Labor’s post-election “trauma” continues following tax cut opposition back-down

Federal Labor has continued its post-election crisis by “confusing” Australians over its identity, after it back-flipped on its opposition to a part of the Morrison Government’s tax cuts, a political expert has claimed.

The opposition opted to fully support Prime Minister Scott Morrison’s $158 billion package after originally opposing the third stage and proposing amendments to the plan, drawing confusion about its principle policy position and the party’s future direction.

Labor had denied on national television it had “capitulated”, with leader Anthony Albanese claiming that it had always supported stage one and tried to bring stage two forward and tried to amend stage three.

However, Murdoch University Senior Lecturer in Politics and Policy Ian Cook said it was difficult to understand Labor’s decision.

“They’re sort of in a bit of an odd place that they’re in terms of how they’re spinning this, that they’re going to support tax cuts they don’t agree with in order to support tax cuts they do agree with,” Dr Cook said.

“Then maybe later on, they might change their minds about the tax cuts they don’t agree with when those tax cuts are due to come in effect.”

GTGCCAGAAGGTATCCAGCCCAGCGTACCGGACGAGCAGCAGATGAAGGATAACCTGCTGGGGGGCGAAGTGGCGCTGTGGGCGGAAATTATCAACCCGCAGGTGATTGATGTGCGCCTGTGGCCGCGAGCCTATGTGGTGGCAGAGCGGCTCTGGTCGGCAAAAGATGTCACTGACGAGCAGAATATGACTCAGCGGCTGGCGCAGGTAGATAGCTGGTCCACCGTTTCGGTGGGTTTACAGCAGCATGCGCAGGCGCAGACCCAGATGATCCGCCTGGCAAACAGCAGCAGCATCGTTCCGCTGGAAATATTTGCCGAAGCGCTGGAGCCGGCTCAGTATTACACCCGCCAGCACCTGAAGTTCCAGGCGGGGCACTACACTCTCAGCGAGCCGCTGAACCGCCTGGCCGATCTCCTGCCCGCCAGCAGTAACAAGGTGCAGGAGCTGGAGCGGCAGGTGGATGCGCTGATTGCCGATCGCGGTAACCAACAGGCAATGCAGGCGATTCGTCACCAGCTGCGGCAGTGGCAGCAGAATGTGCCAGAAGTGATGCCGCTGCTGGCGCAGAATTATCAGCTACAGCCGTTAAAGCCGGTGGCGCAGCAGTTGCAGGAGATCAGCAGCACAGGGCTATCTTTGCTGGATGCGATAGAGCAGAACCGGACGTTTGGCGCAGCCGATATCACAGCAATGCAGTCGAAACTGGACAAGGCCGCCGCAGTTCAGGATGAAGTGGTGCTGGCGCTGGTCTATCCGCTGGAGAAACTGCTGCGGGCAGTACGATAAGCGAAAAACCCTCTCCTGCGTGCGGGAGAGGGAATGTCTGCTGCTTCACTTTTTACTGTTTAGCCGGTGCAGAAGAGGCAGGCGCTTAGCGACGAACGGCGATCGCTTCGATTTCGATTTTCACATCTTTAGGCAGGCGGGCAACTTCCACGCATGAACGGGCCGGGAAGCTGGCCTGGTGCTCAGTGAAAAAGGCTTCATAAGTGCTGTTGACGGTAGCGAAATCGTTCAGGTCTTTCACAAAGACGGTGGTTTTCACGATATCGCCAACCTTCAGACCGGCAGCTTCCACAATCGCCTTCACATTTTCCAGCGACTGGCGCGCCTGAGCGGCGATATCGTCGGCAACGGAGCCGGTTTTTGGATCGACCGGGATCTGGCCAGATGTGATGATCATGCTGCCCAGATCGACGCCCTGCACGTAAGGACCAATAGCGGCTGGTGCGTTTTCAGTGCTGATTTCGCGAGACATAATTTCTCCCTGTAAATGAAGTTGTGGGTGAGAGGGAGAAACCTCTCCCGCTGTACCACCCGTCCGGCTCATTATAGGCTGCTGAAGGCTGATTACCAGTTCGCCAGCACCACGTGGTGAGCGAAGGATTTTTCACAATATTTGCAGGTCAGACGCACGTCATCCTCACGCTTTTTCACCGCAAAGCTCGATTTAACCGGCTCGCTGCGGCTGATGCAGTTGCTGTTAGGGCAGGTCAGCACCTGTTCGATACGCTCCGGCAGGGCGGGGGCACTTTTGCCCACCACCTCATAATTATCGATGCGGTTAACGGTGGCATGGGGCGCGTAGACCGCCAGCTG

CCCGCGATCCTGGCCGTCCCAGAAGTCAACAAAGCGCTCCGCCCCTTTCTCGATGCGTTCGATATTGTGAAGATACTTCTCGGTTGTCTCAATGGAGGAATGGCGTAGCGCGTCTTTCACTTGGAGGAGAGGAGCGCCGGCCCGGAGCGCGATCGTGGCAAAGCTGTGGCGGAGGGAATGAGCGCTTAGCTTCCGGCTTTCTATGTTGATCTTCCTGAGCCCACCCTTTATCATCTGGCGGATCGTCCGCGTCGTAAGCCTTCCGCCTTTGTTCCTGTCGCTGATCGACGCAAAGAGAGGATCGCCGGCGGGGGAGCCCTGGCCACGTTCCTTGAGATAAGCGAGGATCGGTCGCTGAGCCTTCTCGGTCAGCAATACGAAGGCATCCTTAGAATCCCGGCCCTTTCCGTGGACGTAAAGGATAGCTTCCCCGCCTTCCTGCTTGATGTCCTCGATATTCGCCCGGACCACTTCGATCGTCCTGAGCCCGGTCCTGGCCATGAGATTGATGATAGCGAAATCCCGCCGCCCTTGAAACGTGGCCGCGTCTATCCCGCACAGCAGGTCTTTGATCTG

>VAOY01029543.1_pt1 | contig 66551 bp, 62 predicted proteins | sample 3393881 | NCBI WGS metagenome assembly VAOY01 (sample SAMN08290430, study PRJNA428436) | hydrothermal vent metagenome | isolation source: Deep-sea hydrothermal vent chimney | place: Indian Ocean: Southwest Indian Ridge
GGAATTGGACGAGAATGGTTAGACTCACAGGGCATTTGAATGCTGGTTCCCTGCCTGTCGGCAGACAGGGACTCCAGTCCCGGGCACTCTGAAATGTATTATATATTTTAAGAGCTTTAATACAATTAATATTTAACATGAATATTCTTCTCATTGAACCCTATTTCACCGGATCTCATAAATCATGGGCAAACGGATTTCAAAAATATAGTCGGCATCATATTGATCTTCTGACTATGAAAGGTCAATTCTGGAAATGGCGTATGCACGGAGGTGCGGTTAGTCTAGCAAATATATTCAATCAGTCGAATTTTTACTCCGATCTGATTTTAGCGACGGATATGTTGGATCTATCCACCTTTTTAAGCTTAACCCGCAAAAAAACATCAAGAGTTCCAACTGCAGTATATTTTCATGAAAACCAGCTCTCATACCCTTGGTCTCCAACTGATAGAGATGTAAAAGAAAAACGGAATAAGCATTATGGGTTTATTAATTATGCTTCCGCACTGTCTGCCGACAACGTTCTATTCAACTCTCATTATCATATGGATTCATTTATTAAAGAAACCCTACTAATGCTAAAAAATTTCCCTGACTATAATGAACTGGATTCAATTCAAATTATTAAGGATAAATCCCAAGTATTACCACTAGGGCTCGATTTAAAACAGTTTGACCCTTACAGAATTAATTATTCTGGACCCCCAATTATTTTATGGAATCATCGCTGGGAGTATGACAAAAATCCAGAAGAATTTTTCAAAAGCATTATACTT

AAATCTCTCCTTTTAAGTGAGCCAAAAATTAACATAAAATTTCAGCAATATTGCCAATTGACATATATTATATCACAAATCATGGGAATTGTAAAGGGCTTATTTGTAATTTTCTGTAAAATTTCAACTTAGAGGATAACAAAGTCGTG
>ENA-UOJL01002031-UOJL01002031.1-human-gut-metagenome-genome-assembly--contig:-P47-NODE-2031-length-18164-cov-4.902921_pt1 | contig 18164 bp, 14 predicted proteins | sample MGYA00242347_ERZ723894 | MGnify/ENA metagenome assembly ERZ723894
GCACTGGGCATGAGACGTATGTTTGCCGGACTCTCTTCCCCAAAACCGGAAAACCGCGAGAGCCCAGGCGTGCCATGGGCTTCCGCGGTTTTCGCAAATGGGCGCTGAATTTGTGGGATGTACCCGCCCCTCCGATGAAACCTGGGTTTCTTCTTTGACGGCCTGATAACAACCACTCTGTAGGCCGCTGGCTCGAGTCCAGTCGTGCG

“There are questions around, well what do you actually believe and what is your principle policy position.”

He added that it continued the “real trauma” of Labor’s election loss.

“There’s no doubt that there’s just shock in the Labor Party at that electoral loss and that there’s confusion about how to go forward and what sort of Labor Party they can be,” he said.

Labor sided with the Coalition to get more money back to workers sooner when the package came to a vote in the Senate, with the pack passing 56 votes to nine on Thursday night.

The Federal Government had already secured the support of four crossbenchers.

“We will not refuse tax cuts to those on low and middle income Australians just because we have failed to get our amendments up today,” Labor finance spokesperson Katy Gallagher said in Parliament.

“We think that will be irresponsible, we think it will be irresponsible in the short term, it’s not what the economy needs.”

It has not committed to repealing stage three just yet, claiming it was too early, with concerns remaining that about a third of the $95 billion over the decade of the third stage would flow to those earning more than $180,000.

“These are tax cuts that come in 2024-25 – we don’t know what the economy will be doing, we don’t know what the fiscal circumstances will be,” Labor frontbencher Catherine King said.

The first stage will begin providing payments of up to $1,080 for low and middle-income earners from as early as this week.

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